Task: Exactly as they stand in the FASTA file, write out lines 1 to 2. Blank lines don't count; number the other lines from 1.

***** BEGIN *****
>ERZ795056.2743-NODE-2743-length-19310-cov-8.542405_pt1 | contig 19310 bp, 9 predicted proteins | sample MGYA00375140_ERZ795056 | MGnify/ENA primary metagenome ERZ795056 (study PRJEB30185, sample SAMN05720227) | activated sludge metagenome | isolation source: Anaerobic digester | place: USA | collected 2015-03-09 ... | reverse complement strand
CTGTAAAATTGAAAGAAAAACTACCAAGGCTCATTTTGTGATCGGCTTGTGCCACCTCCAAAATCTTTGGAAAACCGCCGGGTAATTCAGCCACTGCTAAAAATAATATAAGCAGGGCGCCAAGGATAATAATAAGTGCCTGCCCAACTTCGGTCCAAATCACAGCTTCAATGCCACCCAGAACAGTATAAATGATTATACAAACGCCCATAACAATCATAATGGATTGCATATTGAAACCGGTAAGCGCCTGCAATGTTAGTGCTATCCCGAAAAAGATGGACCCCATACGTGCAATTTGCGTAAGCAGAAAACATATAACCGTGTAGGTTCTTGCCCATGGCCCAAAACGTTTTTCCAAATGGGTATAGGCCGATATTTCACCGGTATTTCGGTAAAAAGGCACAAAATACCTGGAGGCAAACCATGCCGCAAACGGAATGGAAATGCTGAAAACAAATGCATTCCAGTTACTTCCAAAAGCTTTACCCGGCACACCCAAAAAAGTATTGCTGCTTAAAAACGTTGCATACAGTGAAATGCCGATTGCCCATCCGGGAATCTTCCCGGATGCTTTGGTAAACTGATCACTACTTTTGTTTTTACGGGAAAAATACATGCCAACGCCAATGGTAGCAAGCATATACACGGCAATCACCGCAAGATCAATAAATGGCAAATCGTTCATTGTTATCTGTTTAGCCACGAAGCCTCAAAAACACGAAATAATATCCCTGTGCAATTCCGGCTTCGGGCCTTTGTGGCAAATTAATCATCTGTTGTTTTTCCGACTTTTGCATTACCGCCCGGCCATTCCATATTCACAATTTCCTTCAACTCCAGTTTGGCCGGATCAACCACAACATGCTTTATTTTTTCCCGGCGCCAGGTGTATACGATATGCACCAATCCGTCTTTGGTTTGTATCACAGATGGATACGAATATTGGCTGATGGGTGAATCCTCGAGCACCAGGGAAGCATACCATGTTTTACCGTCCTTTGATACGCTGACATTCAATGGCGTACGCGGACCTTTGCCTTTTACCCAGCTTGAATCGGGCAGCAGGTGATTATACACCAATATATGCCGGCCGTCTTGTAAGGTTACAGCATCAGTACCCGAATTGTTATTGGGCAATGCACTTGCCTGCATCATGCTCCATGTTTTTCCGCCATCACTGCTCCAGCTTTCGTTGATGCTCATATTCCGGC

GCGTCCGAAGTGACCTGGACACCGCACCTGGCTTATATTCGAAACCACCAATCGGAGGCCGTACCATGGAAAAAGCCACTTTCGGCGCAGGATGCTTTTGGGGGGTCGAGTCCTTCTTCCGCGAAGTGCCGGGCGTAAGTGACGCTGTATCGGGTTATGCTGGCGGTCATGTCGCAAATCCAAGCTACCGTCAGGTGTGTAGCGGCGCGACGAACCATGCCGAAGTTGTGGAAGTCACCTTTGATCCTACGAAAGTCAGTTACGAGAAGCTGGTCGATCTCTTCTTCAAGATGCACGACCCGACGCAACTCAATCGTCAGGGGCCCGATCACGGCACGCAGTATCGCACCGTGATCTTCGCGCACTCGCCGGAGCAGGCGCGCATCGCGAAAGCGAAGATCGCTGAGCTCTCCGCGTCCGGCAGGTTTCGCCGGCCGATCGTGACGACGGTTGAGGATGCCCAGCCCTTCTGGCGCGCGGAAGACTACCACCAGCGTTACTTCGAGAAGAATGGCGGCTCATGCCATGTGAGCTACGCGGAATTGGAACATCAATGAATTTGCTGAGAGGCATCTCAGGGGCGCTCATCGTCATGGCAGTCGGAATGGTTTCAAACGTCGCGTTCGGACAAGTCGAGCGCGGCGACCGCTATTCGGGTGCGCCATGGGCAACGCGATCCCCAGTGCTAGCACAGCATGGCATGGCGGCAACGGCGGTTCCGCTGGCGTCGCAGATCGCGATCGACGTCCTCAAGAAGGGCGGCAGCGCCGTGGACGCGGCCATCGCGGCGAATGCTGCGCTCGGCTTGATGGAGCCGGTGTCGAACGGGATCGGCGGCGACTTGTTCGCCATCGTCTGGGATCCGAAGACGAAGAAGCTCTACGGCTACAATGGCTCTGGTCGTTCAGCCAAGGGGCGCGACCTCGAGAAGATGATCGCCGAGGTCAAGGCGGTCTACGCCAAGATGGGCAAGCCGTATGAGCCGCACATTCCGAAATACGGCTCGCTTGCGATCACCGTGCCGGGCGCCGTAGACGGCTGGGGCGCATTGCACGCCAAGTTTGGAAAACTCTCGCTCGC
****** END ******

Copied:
>ERZ795056.2743-NODE-2743-length-19310-cov-8.542405_pt1 | contig 19310 bp, 9 predicted proteins | sample MGYA00375140_ERZ795056 | MGnify/ENA primary metagenome ERZ795056 (study PRJEB30185, sample SAMN05720227) | activated sludge metagenome | isolation source: Anaerobic digester | place: USA | collected 2015-03-09 ... | reverse complement strand
CTGTAAAATTGAAAGAAAAACTACCAAGGCTCATTTTGTGATCGGCTTGTGCCACCTCCAAAATCTTTGGAAAACCGCCGGGTAATTCAGCCACTGCTAAAAATAATATAAGCAGGGCGCCAAGGATAATAATAAGTGCCTGCCCAACTTCGGTCCAAATCACAGCTTCAATGCCACCCAGAACAGTATAAATGATTATACAAACGCCCATAACAATCATAATGGATTGCATATTGAAACCGGTAAGCGCCTGCAATGTTAGTGCTATCCCGAAAAAGATGGACCCCATACGTGCAATTTGCGTAAGCAGAAAACATATAACCGTGTAGGTTCTTGCCCATGGCCCAAAACGTTTTTCCAAATGGGTATAGGCCGATATTTCACCGGTATTTCGGTAAAAAGGCACAAAATACCTGGAGGCAAACCATGCCGCAAACGGAATGGAAATGCTGAAAACAAATGCATTCCAGTTACTTCCAAAAGCTTTACCCGGCACACCCAAAAAAGTATTGCTGCTTAAAAACGTTGCATACAGTGAAATGCCGATTGCCCATCCGGGAATCTTCCCGGATGCTTTGGTAAACTGATCACTACTTTTGTTTTTACGGGAAAAATACATGCCAACGCCAATGGTAGCAAGCATATACACGGCAATCACCGCAAGATCAATAAATGGCAAATCGTTCATTGTTATCTGTTTAGCCACGAAGCCTCAAAAACACGAAATAATATCCCTGTGCAATTCCGGCTTCGGGCCTTTGTGGCAAATTAATCATCTGTTGTTTTTCCGACTTTTGCATTACCGCCCGGCCATTCCATATTCACAATTTCCTTCAACTCCAGTTTGGCCGGATCAACCACAACATGCTTTATTTTTTCCCGGCGCCAGGTGTATACGATATGCACCAATCCGTCTTTGGTTTGTATCACAGATGGATACGAATATTGGCTGATGGGTGAATCCTCGAGCACCAGGGAAGCATACCATGTTTTACCGTCCTTTGATACGCTGACATTCAATGGCGTACGCGGACCTTTGCCTTTTACCCAGCTTGAATCGGGCAGCAGGTGATTATACACCAATATATGCCGGCCGTCTTGTAAGGTTACAGCATCAGTACCCGAATTGTTATTGGGCAATGCACTTGCCTGCATCATGCTCCATGTTTTTCCGCCATCACTGCTCCAGCTTTCGTTGATGCTCATATTCCGGC